Over the course of the Gospel, Jesus’ relationship with the disciples changes. To start with he’s a teacher, instructing and encouraging them – in a way a bit like the relationship between Reuben and I. At times he gets frustrated and complains about hw they don’t get it, a little like me and the man phoning about the website. But by this point in the Gospel, this has all changed. He has chosen them to be his friends and is sharing with them in an unguarded, intimate way.
There is a Celtic word ‘anamcara’ for such a friendship. It is more than just someone you get on with. An anamcara is your ‘Soul Friend’, a person with whom you resonate, to whom you can open yourself up to, and who in turn can reveal that to you, to show you who you really are, but in a protective, safe, way.
There is a sense here that Jesus is seeking such a relationship with us. This friendship is not just a past thing, something restricted to the disciples, but through the Spirit, the ‘Counsellor’, he is seeking it with us too. He is looking for people with whom he can share his thoughts, feelings and plans, Soul Friends, and he has chosen us.
But just like the Celtic anamcara is more that a nice companion, Jesus is looking for more than just a nice friendship. As we befriend him, he holds up the mirror to us in the way that only a true friend can. As we befriend him, we come to see ourselves as we really are. You see, Jesus has chosen us for a purpose. Let’s go back to verse 16 again and the rest of the sentence: ‘You did not choose me, but I chose you and appointed you to go and bear fruit—fruit that will last…’
Like any true friend, Jesus wants us, his friends, to have fruitful lives.
To explain this, he uses the image of the vine and the branches. We are the vine branches, and like a real vine branches, he wants us to bear fruit. To produce fruit, we need to remain in him, the vine – who has heard of vine branches that can produce grapes without being connected to a vine with its roots that nourish and strengthen the branches. This is another wonderful image of the nature of the friendship he offers us. If we accept his friendship, then Jesus nourishes us and protects us. Equally, if we fall out of relationship with him, if we separate ourselves from him, then we shall be isolated and vulnerable, and find that our lives become unfulfilled.
But there’s more to this image, there’s also the gardener, God the Father. His job is to tend the vine and its branches in such a way that as much fruit is produced as possible. To do this, Jesus says he has to clear out the dead branches, those that aren’t producing fruit and cut back those that are, so that they produce more fruit.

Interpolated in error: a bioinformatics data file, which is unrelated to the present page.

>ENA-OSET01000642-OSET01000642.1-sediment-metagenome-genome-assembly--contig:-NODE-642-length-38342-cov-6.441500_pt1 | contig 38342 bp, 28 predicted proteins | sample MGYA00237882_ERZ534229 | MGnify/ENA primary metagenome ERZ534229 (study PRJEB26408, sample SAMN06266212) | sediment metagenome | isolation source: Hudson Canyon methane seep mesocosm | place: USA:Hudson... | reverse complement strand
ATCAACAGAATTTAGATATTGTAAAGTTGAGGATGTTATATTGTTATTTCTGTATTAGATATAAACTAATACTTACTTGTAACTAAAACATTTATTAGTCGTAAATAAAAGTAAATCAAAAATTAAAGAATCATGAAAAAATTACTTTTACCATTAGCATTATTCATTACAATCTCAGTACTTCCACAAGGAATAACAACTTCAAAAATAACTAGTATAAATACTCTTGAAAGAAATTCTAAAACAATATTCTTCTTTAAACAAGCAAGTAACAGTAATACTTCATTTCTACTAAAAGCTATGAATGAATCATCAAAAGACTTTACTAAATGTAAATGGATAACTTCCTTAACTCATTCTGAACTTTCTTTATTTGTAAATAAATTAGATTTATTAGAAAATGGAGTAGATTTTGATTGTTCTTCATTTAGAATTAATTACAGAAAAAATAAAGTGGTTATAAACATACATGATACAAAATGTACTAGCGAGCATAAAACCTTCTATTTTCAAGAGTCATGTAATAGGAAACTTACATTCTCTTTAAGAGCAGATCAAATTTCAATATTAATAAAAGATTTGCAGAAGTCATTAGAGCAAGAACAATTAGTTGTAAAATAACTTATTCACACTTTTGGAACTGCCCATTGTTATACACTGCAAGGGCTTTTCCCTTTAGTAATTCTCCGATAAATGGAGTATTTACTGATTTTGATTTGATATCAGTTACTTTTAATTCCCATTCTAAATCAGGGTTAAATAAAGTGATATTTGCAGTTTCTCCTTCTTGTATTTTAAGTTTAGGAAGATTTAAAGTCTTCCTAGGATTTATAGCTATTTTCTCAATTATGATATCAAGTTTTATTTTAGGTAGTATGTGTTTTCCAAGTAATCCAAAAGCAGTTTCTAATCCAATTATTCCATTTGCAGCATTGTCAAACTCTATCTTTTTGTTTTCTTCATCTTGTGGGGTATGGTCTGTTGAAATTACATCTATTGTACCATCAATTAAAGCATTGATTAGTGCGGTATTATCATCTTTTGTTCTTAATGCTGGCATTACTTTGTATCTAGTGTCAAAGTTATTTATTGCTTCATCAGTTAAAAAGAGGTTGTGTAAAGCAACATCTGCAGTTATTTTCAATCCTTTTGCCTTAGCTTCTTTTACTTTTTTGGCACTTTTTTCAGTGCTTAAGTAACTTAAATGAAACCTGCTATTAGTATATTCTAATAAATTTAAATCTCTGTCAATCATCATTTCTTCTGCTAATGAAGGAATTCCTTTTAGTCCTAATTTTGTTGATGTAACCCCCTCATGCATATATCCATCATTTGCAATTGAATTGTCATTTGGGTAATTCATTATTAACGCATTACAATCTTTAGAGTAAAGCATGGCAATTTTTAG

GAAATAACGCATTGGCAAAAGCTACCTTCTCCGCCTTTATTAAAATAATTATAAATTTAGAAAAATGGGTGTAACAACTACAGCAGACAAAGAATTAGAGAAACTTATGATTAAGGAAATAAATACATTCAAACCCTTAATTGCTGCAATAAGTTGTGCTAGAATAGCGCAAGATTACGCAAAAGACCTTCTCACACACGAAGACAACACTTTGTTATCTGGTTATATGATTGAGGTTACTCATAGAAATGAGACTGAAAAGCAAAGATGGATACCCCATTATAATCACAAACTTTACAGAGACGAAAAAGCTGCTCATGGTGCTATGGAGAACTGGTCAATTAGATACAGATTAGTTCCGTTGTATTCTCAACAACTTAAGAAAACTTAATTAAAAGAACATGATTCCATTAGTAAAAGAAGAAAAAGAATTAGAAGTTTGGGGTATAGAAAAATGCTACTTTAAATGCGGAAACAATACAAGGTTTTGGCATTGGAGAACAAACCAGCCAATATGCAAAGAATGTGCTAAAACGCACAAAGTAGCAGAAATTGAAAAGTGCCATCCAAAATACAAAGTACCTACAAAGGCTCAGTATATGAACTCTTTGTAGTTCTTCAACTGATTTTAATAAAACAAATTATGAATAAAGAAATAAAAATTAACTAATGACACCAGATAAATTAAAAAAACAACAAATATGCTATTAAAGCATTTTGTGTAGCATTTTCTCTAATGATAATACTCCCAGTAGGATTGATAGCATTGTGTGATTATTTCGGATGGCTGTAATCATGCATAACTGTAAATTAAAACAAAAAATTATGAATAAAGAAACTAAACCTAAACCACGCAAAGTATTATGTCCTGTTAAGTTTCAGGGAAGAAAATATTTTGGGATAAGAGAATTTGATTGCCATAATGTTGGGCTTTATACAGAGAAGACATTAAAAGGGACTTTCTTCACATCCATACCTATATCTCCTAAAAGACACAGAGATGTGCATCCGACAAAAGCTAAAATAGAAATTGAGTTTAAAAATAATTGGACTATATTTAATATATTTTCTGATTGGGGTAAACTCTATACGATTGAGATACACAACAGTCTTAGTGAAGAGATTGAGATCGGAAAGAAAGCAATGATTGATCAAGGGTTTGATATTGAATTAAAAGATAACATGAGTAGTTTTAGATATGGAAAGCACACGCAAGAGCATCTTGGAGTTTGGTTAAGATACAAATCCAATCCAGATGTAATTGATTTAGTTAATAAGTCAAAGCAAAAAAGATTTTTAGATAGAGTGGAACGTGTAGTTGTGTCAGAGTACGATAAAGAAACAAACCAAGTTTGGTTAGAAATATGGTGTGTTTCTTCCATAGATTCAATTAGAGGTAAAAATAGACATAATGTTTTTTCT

This pruning of the fruitful branches, reminds me of the anamcara who reveals the real nature of a friend to the friend, so that they are able to build on what is good, and work on that which is not. The Father, through the Spirit prunes our lives, snipping away through experiences and more directly that which is not fruitful in us, so that we become more Christ-like.
This facet intrigues me. God is not demanding that we change or he’ll reject us. He has already chosen us. It is not up to us to produce fruit – our fruitfulness is up to him. He does the cutting back, it is the Spirit that enables us to do good and to be good. Again, this is liberating! All we have to do for this to happen is to remain in him, or as the King James Version puts it, abide in him – which of course takes us back to last week’s sermon and chapter 14 where we thought about Jesus preparing a room in God’s home for us.
But what does this mean? How do we develop our relationship with him? We all know the answers don’t we. Spend time in prayer, read the Bible, go to church. This is what good Christians do isn’t it. But wait a minute, that’s not what Jesus says is it? Listen:
‘As the Father has loved me, so have I loved you. Now remain in my love. 10If you obey my commands, you will remain in my love, just as I have obeyed my Father’s commands and remain in his love. I have told you this so that my joy may be in you and that your joy may be complete. My command is this: Love each other as I have loved you.’ John 15:9-12
To remain in Christ, to enjoy fruitfulness through a good relationship with him, we have to go back to that tough calling of love that Noel challenged us with a couple of weeks ago. To become Christ-like we have to be Christ-like, it is in practising that we’re made perfect. Through loving we learn to love.
‘Greater love has no one than this, that he lay down his life for his friends.’ John 15:13